Unique experiences and interactions: A different learning environment for students
Students at medical schools everywhere have their up and down days. They listen to lectures and try to make sense of hundreds of new concepts sent their way in a span of a few hours. The multiple textbooks they carry to class are heavy, and the long hours are exhausting.
However, students at Penn State College of Medicine say that is where the similarities with their program end. What sets Penn State apart from other medical schools is the manner in which students are taught, the experiences available to them and the interactions with professors as colleagues, rather than as superiors, according to Brian Sykes, Class of 2012.
“When looking at medical schools, I could have only hoped to find the same environment [I had as an undergraduate]—one that fosters the same professor-student relationship, one that encourages taking risks but knowing someone is there to back you up, one that believes in a theory of learning through unique opportunities and out-of-the-ordinary lesson plans rather than textbooks,” he says. “Penn State College of Medicine provided this and more. Its professors want you to do well.”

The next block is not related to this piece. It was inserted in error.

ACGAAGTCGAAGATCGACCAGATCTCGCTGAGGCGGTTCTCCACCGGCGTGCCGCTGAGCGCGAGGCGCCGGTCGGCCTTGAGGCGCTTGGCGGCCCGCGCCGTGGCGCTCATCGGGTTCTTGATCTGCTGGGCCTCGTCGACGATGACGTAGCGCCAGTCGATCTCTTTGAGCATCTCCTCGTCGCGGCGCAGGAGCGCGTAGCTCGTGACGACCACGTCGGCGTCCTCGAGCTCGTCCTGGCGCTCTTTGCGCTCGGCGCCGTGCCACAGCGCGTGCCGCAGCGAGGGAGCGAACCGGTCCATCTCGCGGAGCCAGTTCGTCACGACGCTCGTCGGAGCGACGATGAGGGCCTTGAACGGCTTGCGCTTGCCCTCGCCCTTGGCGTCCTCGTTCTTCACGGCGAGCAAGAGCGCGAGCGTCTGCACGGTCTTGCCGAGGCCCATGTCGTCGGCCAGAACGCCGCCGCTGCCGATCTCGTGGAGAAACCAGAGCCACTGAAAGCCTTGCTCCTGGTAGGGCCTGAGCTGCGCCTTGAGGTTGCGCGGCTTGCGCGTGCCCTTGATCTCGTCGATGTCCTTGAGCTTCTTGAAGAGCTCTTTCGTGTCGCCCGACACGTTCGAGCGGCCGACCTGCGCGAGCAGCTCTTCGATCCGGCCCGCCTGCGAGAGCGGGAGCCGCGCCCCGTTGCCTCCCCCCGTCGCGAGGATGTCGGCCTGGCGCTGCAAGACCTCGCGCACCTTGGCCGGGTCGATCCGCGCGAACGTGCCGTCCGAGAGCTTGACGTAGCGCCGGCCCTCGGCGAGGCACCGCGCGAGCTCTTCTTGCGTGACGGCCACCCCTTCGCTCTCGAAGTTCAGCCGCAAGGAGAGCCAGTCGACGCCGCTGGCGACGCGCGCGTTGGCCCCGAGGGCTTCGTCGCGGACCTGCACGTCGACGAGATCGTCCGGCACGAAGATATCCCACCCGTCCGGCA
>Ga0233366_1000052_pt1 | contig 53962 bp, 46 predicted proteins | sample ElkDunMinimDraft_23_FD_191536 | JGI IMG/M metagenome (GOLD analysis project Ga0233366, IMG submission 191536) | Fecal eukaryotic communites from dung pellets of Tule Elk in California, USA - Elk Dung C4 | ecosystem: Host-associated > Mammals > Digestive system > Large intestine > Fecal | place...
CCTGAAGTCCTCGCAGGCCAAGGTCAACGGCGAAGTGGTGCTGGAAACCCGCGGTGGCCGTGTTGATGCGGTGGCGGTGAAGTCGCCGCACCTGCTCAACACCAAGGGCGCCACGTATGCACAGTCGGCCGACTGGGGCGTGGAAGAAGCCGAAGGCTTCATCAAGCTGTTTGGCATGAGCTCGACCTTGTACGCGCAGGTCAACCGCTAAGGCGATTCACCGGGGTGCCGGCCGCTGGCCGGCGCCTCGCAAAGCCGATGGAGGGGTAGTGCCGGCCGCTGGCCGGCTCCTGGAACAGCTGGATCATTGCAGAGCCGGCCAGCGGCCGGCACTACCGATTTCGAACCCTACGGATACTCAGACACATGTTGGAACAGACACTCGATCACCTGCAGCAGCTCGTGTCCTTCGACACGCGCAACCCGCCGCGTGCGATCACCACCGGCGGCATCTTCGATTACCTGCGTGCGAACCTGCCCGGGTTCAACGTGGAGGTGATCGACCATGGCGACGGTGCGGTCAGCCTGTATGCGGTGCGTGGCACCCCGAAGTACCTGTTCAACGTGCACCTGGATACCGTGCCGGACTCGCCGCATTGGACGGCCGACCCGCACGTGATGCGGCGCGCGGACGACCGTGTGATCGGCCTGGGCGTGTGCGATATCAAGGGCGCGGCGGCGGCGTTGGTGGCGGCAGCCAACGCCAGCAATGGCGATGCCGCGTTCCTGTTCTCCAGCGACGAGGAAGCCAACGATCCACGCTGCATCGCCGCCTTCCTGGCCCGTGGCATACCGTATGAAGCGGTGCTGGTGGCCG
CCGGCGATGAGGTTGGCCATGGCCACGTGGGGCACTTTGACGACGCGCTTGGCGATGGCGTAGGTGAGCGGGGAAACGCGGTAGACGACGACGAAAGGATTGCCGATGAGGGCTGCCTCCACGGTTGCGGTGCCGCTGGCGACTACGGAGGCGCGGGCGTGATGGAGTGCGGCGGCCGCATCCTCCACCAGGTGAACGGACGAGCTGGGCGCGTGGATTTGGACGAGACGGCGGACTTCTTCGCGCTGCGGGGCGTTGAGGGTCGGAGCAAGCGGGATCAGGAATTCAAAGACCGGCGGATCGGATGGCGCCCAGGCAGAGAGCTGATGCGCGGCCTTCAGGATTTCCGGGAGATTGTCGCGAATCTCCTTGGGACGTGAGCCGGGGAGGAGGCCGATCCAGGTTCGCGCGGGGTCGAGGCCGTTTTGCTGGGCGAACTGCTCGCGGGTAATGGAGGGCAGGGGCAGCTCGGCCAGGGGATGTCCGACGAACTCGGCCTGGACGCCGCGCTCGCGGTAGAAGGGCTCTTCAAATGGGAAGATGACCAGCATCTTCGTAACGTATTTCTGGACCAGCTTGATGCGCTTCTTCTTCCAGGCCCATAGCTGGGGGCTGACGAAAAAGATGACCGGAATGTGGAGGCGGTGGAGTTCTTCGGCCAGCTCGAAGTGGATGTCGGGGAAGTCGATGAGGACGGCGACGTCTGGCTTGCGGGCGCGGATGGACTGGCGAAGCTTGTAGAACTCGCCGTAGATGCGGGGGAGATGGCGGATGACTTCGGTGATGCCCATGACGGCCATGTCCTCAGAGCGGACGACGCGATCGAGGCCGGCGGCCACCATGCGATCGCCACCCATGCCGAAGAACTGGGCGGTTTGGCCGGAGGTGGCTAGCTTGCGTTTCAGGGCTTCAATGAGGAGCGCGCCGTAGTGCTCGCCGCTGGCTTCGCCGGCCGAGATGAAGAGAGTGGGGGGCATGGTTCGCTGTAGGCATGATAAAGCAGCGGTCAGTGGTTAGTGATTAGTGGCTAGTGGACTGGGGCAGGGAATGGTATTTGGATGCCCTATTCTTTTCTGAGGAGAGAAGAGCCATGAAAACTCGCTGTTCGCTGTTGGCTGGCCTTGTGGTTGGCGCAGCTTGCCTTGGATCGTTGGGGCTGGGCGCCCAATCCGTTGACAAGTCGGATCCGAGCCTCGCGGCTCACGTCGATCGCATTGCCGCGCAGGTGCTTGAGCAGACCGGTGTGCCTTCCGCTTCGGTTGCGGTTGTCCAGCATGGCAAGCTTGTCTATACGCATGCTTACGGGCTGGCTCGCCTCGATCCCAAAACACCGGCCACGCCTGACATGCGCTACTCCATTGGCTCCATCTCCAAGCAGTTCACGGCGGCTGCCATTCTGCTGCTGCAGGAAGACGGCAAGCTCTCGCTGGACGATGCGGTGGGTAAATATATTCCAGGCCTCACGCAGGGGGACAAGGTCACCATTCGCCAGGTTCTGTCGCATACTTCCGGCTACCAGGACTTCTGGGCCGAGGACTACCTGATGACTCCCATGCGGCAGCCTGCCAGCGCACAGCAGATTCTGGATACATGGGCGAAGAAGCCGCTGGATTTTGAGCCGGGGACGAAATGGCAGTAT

That is not something that happens by chance either, according to Dwight Davis, M.D., associate dean for admissions and student affairs.
“We work hard as a faculty to create an open, collaborative, friendly, and warm environment among our students,” he says. “One of the things that is very important to me and most of our faculty is once we’ve accepted a student, there is a clear understanding that we have committed ourselves as a faculty to making that student successful.”
Before any of that begins, Davis and his colleagues must determine which students would be the best fit for their program. While most of students who apply to medical schools each year are academically adept, those accepted to Penn State have many other attributes.
“We look for diversity in the broadest sense of the word,” he says. “We look for diversity in where they come from, the environments they grew up in, their background, their educational programs and colleges attended, and the kinds of activities that make up their background.”
Of the approximately 5,000 applications Penn State College of Medicine receives each year, only 145 students are selected for the incoming class. From the moment they begin their orientation, each of these students is paired with a faculty member who serves them through graduation in what is known as the Advisory and Clinical Skills Program. In the first two years the faculty member works closely with the student on fundamental clinical skills they will need when they enter years three and four.
“It is really about helping students transition to medical school, promoting academic success, and serving as a contact person if they experience difficulty in any aspect of their life,” explains Maryellen Gusic, M.D., associate dean for clinical education. “That faculty member serves as an advocate for the student, making sure [he or she] progresses.”